Business

6 Reports Every Small Business Needs to Use

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We put together this list of the most important reports to be running at least once a week, if not more.

Data reporting is a vital part of business – without it, how do you know how you’re truly doing? By running reports in the morning and at night, you get a glimpse of how much inventory you have on hand, daily sales totals, and more. This information should drive your budgeting, resource allocation, marketing efforts, employee scheduling, and more. Without reporting, you’re running blindly through the dark.

The combined business intelligence you gather will inform better decisions to help your business grow.


Sales Reports

Sales are the lifeblood of any business – without them, you have no revenue, no money, and no way of continuing. Monitoring sales reports gives you a view of past, current, and future sales so you understand how things are truly going.

Pipeline reports provide a complete and accurate picture of which deals are pending so you can forecast a realistic sales pipeline. Benchmark reports allow you to see specific conversions through each step of the sales cycle, either on the whole or by sales rep. Customer churn reports are also important, as they provide insight into where you’re losing business.

You probably already have sales reports available if you accept credit cards at your business. Credit card processors often provide reporting dashboards and analytics to give insight into key metrics. If you use a full point-of-sale system, you may have even more detailed reporting available.

Each processor or POS system will have slightly different layouts or reporting capabilities, but you’ll almost always be able to set specific parameters, such as dates, items, payment type, and more. That allows you to dig deeper into your data. The image below shows a sales summary for Square credit card processing:

Square sales report

It’s a good idea to familiarize yourself with the sales reporting options for your system. Try out the different pre-loaded options and experiment with the tools to create your own custom reports to see the data that matters most for your business.

Inventory Reports

Inventory reporting gives you updated (ideally real-time) analysis of what you have on hand. This helps with restocking, reconciling with sales reports, and more. Inventory management is a key to the success of fulfillment companies like Amazon – imagine having to tell your customers you’re out of the latest seasonal brew or clothing.

A general inventory report is simple and basic, typically a checklist. They can be more focused by creating inventory ranking and hits reports.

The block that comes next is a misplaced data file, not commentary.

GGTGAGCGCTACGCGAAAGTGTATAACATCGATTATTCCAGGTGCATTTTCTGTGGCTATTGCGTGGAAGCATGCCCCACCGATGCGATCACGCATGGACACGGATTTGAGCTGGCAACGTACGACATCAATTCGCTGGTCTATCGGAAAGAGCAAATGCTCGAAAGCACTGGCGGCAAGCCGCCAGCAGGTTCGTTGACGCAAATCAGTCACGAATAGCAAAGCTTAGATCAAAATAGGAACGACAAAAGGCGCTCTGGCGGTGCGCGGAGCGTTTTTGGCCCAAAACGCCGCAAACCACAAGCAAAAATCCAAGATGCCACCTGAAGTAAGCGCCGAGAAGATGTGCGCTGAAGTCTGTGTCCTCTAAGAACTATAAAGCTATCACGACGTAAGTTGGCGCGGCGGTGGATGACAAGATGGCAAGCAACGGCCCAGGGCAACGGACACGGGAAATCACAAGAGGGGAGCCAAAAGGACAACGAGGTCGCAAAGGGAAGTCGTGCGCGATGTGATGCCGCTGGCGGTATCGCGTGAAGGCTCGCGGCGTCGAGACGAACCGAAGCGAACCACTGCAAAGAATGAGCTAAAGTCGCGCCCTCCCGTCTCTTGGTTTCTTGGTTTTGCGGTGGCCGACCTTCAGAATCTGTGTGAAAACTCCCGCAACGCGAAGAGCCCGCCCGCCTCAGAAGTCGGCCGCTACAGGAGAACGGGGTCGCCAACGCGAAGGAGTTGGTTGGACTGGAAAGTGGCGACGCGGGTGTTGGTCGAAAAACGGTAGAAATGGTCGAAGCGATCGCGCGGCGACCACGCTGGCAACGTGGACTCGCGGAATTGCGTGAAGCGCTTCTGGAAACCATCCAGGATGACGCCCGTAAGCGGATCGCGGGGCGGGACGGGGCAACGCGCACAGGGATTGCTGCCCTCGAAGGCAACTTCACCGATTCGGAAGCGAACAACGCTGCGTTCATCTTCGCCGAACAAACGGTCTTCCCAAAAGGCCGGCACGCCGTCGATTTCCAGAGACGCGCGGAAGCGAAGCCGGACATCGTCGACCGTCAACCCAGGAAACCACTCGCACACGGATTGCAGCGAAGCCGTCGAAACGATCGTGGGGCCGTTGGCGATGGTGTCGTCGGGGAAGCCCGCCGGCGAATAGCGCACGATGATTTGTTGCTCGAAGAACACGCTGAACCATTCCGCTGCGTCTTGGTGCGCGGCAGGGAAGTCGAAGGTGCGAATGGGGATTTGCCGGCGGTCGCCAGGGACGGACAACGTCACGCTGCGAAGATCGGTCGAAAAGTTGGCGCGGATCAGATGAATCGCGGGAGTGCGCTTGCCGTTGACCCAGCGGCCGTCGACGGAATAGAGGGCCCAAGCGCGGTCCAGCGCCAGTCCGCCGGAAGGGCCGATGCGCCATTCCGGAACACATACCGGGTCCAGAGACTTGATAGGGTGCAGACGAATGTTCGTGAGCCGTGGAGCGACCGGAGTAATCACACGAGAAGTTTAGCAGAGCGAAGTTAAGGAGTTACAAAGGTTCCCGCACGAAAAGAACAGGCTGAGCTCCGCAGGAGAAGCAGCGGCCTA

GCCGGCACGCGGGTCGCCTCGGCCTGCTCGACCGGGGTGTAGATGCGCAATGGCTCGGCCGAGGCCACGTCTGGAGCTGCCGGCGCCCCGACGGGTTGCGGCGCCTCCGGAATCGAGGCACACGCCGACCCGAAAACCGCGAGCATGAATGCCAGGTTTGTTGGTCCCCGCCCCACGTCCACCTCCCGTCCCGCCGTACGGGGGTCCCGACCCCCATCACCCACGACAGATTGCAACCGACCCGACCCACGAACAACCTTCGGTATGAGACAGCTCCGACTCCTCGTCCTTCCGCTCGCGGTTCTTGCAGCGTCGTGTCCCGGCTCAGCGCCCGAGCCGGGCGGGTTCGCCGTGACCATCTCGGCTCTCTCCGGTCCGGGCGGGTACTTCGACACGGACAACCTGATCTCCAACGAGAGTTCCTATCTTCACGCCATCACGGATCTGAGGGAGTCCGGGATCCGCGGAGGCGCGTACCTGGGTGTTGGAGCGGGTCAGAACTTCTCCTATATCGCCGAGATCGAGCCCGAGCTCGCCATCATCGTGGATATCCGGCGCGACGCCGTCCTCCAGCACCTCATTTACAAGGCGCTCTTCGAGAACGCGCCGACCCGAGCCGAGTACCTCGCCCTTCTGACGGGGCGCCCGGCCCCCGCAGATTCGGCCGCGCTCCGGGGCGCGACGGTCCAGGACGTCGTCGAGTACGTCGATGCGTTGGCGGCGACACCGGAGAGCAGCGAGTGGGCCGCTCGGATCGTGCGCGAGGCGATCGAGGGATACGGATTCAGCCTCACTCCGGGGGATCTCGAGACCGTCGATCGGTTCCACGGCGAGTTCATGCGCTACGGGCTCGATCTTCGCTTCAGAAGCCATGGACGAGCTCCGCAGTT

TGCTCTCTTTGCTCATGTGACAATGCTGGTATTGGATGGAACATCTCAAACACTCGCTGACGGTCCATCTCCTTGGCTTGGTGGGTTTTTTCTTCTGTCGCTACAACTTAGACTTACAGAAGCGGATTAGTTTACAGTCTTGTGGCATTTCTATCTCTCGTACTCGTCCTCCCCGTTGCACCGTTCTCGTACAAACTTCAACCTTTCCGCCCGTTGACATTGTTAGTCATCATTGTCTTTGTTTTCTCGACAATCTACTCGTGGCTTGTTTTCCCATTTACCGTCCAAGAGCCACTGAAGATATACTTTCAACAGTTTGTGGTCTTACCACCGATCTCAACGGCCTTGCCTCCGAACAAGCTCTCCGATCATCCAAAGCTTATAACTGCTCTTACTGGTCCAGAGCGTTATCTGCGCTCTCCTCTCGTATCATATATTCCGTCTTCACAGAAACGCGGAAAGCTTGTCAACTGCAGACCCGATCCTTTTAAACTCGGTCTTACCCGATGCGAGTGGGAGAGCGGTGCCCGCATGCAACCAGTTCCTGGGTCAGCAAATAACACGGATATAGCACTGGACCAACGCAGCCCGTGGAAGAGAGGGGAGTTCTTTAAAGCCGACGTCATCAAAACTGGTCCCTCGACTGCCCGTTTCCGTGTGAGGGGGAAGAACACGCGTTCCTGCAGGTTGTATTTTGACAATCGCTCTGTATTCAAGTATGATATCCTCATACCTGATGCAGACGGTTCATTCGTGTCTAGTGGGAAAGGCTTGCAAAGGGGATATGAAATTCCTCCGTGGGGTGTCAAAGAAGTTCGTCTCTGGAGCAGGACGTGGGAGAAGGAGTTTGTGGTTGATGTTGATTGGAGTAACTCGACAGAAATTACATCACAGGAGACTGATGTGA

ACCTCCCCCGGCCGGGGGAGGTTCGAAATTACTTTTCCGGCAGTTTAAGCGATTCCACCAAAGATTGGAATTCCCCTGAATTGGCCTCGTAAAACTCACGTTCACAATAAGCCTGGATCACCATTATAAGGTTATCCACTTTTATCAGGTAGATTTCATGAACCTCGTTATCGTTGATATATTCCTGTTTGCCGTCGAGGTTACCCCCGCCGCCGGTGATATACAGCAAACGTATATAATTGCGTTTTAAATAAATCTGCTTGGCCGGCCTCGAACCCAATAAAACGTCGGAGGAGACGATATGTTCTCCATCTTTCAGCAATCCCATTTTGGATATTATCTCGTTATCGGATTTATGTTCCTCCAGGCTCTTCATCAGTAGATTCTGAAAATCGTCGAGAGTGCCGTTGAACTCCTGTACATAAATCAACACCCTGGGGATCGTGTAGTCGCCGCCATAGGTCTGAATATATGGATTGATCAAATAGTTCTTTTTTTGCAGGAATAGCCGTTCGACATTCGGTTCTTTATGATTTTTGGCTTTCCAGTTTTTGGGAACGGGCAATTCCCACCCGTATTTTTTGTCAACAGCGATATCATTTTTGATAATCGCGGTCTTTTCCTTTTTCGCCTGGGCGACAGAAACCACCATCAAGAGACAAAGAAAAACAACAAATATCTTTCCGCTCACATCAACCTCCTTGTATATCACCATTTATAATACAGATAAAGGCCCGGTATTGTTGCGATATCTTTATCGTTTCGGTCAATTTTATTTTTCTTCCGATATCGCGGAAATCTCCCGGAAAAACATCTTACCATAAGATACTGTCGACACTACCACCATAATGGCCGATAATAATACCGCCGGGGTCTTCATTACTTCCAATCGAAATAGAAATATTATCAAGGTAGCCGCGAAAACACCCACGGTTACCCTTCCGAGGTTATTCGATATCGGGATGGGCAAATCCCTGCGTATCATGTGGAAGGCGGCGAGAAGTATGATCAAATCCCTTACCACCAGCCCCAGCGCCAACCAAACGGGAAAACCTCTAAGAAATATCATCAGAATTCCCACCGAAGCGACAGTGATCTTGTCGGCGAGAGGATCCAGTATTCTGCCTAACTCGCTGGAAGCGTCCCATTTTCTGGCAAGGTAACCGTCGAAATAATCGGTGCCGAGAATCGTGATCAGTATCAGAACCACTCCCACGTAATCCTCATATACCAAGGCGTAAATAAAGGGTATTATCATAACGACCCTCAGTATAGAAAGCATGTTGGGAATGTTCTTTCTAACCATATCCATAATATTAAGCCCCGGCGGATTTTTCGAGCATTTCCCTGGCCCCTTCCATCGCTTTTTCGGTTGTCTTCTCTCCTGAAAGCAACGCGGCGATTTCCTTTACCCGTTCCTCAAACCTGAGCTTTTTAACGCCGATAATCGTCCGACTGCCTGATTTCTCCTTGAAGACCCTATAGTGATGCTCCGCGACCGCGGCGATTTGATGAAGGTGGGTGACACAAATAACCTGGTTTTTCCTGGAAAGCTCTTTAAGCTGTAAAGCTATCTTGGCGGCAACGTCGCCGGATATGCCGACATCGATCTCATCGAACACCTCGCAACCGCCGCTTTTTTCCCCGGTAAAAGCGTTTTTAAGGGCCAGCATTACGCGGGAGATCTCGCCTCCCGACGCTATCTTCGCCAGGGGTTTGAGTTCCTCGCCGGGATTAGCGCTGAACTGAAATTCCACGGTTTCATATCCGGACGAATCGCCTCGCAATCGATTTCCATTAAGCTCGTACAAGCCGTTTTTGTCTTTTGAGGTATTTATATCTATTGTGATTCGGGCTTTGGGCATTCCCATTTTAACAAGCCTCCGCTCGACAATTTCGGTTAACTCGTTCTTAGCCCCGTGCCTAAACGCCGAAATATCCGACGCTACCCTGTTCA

An inventory ranking report ranks products in descending order by gross margin generated and compares profitability with holding costs to determine if the overhead is worth continuing to sell the product.

Inventory hits reports quantify the same thing by tracking sales volume instead of ticket value.

Reporting can be customized to sort by item, category, vendor, and more across whatever timeframes you specify. Additionally, some POS systems can be configured to alert you when items run low, or automatically generate purchase orders for seamless reordering when you reach a set stock level.

Inventory reports are crucial for all businesses, but are especially important if you have more than one location. You’ll be able to accurately track stock in multiple branches, transfer items between stores, and more.

Related Article: Knowing When to Expand Your Business.


Workforce Management Reports

Your employees are your most important business resource. Running regular workforce management reports lets you optimize scheduling, reconcile payroll, and keeps you in touch with where your team is at and what they’re doing.

Proper staffing is crucial to customer satisfaction – no one likes to wait in long lines or sit around hungry because there aren’t enough cashiers or cooks. Workforce management reports, especially when coupled with sales reports for peak hours, can help you effectively schedule your staff. Top sellers can be scheduled during higher traffic times and you can plan for extra workers at peak hours and less staff in slower periods.

Correctly managing staff isn’t just important for customers – it’s important for your bottom line. Reviewing and adjusting staff based on workforce reports is a key way to manage payroll and ensure you’re allocating employee hours (and payroll dollars!) most effectively.